Alternative PNT from low-Earth orbit (LEO) satellites is being developed or proposed by various entities. Satelles delivers a fully operational Satellite Time and Location (STL) service to back up or augment GNSS, strengthening the resilience of critical infrastructure. This article details STL’s timing synchronization performance with different types of user equipment.
STL is a time-of-arrival (TOA) multilateration system offering three-dimensional (3D) positioning and timing using dedicated satellite signals, designed by Satelles for the Iridium satellite communication system. The STL signals are broadcast in the L band by Iridium’s 66-satellite LEO constellation at an orbital altitude of 780 km.
STL has been continuously operational since June 2016, and the system is currently fulfilling the timing and positioning requirements of enterprise applications in many sectors across a worldwide customer base
STL broadcasts are up to 1,000 times (30 dB) stronger than GNSS, making them highly resistant to signal interference or manipulation. STL signals are delivered in bursts, and users usually receive several bursts every second. Timing accuracy will improve as more bursts are received, typically converging to a stable solution in minutes. Timing solutions are available with sub-microsecond and sub-hundred-nanosecond accuracies, with zero long-term drift.
Location information (positioning) is also available for those user applications that require latitude, longitude, and elevation.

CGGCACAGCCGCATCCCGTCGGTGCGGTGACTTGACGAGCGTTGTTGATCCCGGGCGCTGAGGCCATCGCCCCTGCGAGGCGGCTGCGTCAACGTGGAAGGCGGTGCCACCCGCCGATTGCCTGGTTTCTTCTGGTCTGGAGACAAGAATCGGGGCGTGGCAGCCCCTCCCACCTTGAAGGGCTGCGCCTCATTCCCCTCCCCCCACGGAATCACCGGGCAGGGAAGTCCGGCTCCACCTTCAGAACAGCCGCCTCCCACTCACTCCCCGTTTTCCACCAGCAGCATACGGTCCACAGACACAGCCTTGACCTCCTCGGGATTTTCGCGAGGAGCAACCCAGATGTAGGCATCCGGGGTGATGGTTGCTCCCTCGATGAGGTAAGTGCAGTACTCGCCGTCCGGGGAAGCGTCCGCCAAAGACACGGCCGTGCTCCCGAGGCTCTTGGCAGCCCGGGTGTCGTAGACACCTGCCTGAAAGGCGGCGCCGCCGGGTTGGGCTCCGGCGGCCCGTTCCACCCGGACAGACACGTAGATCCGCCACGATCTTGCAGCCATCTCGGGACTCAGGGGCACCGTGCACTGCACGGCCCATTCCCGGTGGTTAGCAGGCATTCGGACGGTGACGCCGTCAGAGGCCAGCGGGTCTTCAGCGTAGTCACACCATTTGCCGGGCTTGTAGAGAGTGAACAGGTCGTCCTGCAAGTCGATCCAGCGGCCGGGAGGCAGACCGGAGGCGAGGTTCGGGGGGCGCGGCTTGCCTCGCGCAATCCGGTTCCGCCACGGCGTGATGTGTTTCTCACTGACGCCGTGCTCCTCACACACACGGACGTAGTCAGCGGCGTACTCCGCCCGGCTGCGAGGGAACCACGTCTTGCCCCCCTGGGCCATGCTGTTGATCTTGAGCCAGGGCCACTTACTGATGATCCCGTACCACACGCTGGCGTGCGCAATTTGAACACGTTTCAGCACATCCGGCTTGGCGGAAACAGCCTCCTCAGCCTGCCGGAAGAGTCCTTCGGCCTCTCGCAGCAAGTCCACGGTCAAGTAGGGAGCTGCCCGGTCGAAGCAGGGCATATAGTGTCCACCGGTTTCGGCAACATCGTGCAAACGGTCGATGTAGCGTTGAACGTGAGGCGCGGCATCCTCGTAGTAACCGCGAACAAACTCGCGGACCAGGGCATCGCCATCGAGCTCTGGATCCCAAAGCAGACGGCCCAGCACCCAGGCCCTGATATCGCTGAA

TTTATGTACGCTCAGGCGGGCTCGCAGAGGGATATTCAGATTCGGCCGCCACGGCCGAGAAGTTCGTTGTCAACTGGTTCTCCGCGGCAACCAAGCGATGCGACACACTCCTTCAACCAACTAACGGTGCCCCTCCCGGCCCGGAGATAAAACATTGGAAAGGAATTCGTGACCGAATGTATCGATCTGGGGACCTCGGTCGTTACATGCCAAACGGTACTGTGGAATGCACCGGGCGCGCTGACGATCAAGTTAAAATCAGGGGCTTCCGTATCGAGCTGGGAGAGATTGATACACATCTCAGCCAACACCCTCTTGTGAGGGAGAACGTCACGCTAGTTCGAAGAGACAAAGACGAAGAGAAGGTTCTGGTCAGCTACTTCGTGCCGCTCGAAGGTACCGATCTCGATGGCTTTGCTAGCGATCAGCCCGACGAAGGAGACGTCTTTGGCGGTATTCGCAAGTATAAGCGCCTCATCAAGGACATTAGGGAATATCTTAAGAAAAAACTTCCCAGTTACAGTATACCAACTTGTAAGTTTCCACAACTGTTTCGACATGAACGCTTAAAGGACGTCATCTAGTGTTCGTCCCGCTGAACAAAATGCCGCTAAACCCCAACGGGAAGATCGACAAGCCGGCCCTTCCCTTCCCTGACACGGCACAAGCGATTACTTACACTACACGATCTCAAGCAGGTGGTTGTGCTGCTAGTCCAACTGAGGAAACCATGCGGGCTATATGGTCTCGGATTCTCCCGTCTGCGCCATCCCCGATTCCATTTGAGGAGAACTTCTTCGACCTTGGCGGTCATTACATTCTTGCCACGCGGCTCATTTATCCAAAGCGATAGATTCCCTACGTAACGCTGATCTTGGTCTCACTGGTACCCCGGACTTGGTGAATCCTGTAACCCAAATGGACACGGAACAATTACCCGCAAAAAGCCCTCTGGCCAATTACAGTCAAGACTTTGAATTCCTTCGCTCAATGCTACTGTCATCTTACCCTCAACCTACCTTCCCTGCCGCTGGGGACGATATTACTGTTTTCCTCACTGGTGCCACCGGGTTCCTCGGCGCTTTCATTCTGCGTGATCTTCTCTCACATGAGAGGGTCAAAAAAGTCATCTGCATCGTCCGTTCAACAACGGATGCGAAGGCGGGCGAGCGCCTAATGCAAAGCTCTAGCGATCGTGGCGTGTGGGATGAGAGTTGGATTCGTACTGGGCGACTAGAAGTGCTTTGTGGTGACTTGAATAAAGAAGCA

The STL system allows a receiver to decode the bursts and perform precise Doppler and range measurements at attenuation levels that allow the signal to pass through structures and other occlusions. This capability provides coverage in deep indoor and urban canyon environments where GNSS signals are typically obstructed or degraded. (see “Test Confirms Timing Resilience of LEO Time Service Underground, Indoors”; Inside GNSS, 3-Feb-2020)
Security is also a key attribute of STL’s PNT capability. The localized spot beam attribute of the Iridium system combined with modern cryptographic techniques enable a proof-of-location approach that allows STL to deliver a secure, trusted time and location capability that is highly resilient and difficult to manipulate.
Various STL-enabling modules and end solutions are available today from original equipment manufacturers (OEMs) partnered with Satelles. Orolia and Jackson Labs Technologies, Inc. are just two of the companies producing STL-compatible receivers, and this report looks at the performance characteristics of their UE compared to the Satelles reference system.
The individual tests described here show STL delivering sub-microsecond timing performance in each scenario. The timing performance provided by STL did not rely on GPS at all, although GPS provided the accurate timing reference against which STL was compared.
See Table 1 for a summary of the test subject equipment.
These tests were conducted using a Satelles EVK2 with an external rubidium clock, an Orolia SecureSync with a rubidium oscillator and an STL option card, and a Jackson Labs PNT-6230 outfitted with a DOCXO holdover oscillator option.
Satelles EVK2 and Orolia SecureSync. The EVK2 and SecureSync received an STL signal from an open sky rooftop antenna (PCTEL GNSS1-TMG-26N global GNSS timing reference antenna) connected to the devices with a 100-ft. LMR-400 cable. The tests were conducted with a reliable timing reference (Microsemi 5071A GPS-disciplined cesium clock primary frequency standard) and trustworthy time measurement system (Keysight 53230A universal frequency counter/timer). Both the EVK2 and SecureSync were started up and given one week for their rubidium clocks to stabilize.